Toronto chefs are wild for the sweet taste of B.C. spot prawns


Toronto chefs are wild for the sweet taste of B.C. spot prawns

Special to The Globe and Mail

My butcher can tell me the name of the steer that gave me its flank. My cheesemonger can gossip for hours about the provenance of his cheeses, and the people who made them. And earlier this week I got a taste of the season’s first asparagus at the Ancaster Old Mill – bought from the farmer himself in a parking lot near Simcoe County. But when it comes to trying to source seafood from a well-managed fishery (and caught in a responsible manner), I am tempted to throw up my hands; finding a cocktail shrimp I can eat with a clean conscience is a much more complicated proposition.

For years I just avoided the bags of frozen tiger shrimp at the grocery store. I’d heard too many tales of habitat destruction in Asia and Central America. According to the Mangrove Action Project, a U.S.-based non-governmental organization that monitors mangrove forest degradation, the world has lost more than 1 million hectares of coastal wetland because of destructive shrimp farming practices.

“There’s no way of knowing where those tiger shrimp are coming from,” says Jason Inniss, co-chef at Amuse-Bouche on Tecumseth, who misses the pristine seafood he grew up eating in Barbados. There’s also a problem of quality; those “fresh” tiger shrimp sold at the fishmonger are usually thawed and insipid. So when Mr. Inniss and co-chef Bertrand Alépée decided to make their menu Ocean Wise (serving only seafood that had been given the green light by the Vancouver Aquarium), they were faced with a challenge: Where would they find a source for shrimp that didn’t have a pile of exoskeletons in the closet?

They found their answer in the B.C. spot prawn. Sweet, crunchy and with a briny taste that’s as old as the sea, these crustaceans have no equal when they’ve just been pulled out of the ocean. Starting next week, live B.C. spot prawns will be arriving in Toronto twice a week on Tuesdays and Fridays throughout May and June.

This year’s spot-prawn season, which is expected to last about 60 days, marks the first time Toronto will get a steady supply of the sustainable seafood. Last year on a trip to Vancouver, Mr. Inniss shared his concerns with Robert Clark, chef-owner of C Restaurant and B.C.’s poster boy for sustainable seafood menus. Mr. Clark immediately marched Mr. Inniss down to a dock where dayboat fisherman Steve Johansen was selling spot prawns caught only hours earlier. “He handed me a live one and told me to eat it,” recalls Mr. Inniss, who quickly got over his squeamishness when he tasted the sweet, fresh prawn meat.

Caught off the coast of B.C., live spot prawns (a member of the shrimp family) are still something of a novelty in Vancouver. Until a few years ago, the best of the catch was exported to Asia; the spot prawns that did make it to Vancouver markets were usually mishandled and mushy.

“Only the drek was dumped in B.C.,” recalled Mr. Clark on a recent visit to Toronto to promote Ocean Wise. (He also paid a visit to Oyster Boy, where Michael Stadtlander announced that Mr. Clark and Vikram Vij will host the next Canadian Chefs’ Congress in B.C. Appropriately, the theme of the congress is the health of the oceans.) Mr. Clark, who has been a champion of sustainable seafood for more than a decade – you might call him the conscientious hedonist – decided it was high time Vancouver started getting its fair share of the shrimp catch. So he rallied his Vancouver peers at the Chefs’ Table Society and with Mr. Johansen launched a Spot Prawn Festival.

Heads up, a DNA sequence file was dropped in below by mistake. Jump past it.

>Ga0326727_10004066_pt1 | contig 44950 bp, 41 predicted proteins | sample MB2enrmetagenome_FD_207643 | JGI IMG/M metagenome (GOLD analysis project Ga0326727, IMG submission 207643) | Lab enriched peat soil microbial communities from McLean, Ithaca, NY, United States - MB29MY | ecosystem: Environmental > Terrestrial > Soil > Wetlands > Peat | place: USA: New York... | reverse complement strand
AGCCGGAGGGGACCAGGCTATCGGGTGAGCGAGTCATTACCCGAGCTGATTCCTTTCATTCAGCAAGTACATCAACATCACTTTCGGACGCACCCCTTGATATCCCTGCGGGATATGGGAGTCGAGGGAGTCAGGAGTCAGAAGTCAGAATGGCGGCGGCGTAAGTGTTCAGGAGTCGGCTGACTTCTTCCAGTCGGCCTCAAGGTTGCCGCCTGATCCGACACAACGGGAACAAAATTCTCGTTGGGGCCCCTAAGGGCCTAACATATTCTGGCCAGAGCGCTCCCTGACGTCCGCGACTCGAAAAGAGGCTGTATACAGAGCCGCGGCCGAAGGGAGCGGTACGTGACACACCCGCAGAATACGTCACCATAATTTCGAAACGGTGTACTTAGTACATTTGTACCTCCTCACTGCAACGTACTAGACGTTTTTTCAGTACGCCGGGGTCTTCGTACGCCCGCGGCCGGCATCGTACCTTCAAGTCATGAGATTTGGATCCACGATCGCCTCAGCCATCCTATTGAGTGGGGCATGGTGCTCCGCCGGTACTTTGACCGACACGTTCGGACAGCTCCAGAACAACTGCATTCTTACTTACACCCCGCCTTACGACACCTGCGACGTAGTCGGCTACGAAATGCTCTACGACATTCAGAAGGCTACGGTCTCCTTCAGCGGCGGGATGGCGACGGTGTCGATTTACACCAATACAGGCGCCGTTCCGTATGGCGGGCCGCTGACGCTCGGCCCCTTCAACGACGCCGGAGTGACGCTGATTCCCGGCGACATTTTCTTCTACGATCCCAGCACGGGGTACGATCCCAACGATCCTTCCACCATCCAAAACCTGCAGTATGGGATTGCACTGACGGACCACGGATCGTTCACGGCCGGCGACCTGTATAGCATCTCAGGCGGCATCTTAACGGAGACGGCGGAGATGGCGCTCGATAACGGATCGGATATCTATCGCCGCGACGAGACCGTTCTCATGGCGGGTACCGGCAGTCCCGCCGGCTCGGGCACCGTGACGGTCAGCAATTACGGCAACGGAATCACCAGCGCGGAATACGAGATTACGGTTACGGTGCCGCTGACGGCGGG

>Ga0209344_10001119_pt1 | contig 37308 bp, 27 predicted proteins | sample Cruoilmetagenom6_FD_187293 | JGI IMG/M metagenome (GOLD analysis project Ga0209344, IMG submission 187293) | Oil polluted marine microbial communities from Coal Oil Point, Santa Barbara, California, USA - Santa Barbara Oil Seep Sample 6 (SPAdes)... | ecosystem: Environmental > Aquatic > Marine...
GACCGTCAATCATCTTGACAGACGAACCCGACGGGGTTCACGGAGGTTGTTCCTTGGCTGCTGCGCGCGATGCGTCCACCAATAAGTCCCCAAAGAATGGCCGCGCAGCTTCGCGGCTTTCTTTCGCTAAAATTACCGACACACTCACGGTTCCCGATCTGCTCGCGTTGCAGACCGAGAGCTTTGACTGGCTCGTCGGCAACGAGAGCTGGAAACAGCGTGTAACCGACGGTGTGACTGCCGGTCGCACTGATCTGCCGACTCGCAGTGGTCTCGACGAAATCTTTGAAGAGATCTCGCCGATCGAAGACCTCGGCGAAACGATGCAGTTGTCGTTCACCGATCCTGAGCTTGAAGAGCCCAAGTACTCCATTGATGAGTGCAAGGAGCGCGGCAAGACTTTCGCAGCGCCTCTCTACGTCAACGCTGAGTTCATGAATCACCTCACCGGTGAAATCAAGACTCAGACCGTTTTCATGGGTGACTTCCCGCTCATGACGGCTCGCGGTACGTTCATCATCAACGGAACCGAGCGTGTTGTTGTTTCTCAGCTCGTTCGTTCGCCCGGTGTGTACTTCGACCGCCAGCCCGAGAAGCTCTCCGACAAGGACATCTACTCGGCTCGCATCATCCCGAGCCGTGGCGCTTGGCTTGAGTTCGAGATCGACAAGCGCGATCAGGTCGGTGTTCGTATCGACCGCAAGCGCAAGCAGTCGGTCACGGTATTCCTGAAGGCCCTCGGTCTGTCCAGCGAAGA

Soon, devoted seafood lovers were lining up at the wharf, money in hand, to buy the live shrimp directly off Mr. Johansen’s boat. “I couldn’t keep up with the demand,” recalls Mr. Johansen. Last year, Mr. Inniss was so impressed with the Vancouver prawns that he took a cooler of them home as carry-on luggage. When he arrived in Toronto at 11 p.m., he immediately called Mr. Alépée. “We grilled them, we ate them raw, we made ceviche. They were beautiful.”

But spot-prawn supplies in Toronto were desultory at best: Mr. Inniss and fellow chefs such as Ted Corrado of C5 had to take turns driving out to the airport to pick up the seafood delivery.

“I just say yes to anyone asking if I want B.C. prawns,” says Patrick McMurray at Starfish.

Like Mr. Clark, Mr. Inniss was able to put his own chef network to good use, drumming up interest for the prawns through Cross Town Kitchens, a high-minded chef association that collaborates on raising awareness (and funds) for organizations like The Stop Community Food Centre and shares resources. Nearly two dozen Toronto restaurants will be featuring the prawns over the next month. Fifty cents of every pound sold will be donated to The Stop.

On June 3, Amuse-Bouche will host a spot-prawn dinner with three or four guest chefs. “They’re one of the few shrimps you can eat raw, because they’re so fresh,” says Mr. Inniss, who plans to marinate the prawns, ceviche-style.

“They don’t need much dressing up,” says Dan DeMatteis, chef de cuisine at JK Wine Bar. “Cooked in a pan with butter and garlic is good enough for me.”

Insatiable appears every other Saturday


Where to find them

Because B.C. spot-prawn season is just starting, call your fishmonger to check if they have a supply before you make the trip to your local fish market.

Here are a few retailers who plan to carry them:

Diana’s Seafood, 2101 Lawrence Ave. E., 416-288-9286

Taro’s Fish, 800 Sheppard Ave. E., 416-730-8555

Bill’s Lobsters, 599 Gerrard St. E., 416-778-0943 (after Mother’s Day)